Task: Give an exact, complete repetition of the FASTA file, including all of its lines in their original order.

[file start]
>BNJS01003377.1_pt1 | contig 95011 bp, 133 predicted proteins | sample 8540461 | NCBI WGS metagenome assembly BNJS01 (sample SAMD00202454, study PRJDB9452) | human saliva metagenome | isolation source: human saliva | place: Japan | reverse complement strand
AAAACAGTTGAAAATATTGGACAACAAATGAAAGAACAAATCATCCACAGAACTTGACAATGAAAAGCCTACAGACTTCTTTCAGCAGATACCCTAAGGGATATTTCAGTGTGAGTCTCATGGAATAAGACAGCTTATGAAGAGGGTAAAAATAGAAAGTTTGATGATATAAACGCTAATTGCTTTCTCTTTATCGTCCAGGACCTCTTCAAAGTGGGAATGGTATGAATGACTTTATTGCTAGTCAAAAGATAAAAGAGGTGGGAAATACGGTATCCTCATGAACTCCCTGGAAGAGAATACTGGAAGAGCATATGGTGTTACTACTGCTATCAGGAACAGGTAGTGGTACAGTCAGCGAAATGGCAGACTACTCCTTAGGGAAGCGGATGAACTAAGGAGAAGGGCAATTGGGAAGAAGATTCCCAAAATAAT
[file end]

>BNJS01003377.1_pt1 | contig 95011 bp, 133 predicted proteins | sample 8540461 | NCBI WGS metagenome assembly BNJS01 (sample SAMD00202454, study PRJDB9452) | human saliva metagenome | isolation source: human saliva | place: Japan | reverse complement strand
AAAACAGTTGAAAATATTGGACAACAAATGAAAGAACAAATCATCCACAGAACTTGACAATGAAAAGCCTACAGACTTCTTTCAGCAGATACCCTAAGGGATATTTCAGTGTGAGTCTCATGGAATAAGACAGCTTATGAAGAGGGTAAAAATAGAAAGTTTGATGATATAAACGCTAATTGCTTTCTCTTTATCGTCCAGGACCTCTTCAAAGTGGGAATGGTATGAATGACTTTATTGCTAGTCAAAAGATAAAAGAGGTGGGAAATACGGTATCCTCATGAACTCCCTGGAAGAGAATACTGGAAGAGCATATGGTGTTACTACTGCTATCAGGAACAGGTAGTGGTACAGTCAGCGAAATGGCAGACTACTCCTTAGGGAAGCGGATGAACTAAGGAGAAGGGCAATTGGGAAGAAGATTCCCAAAATAAT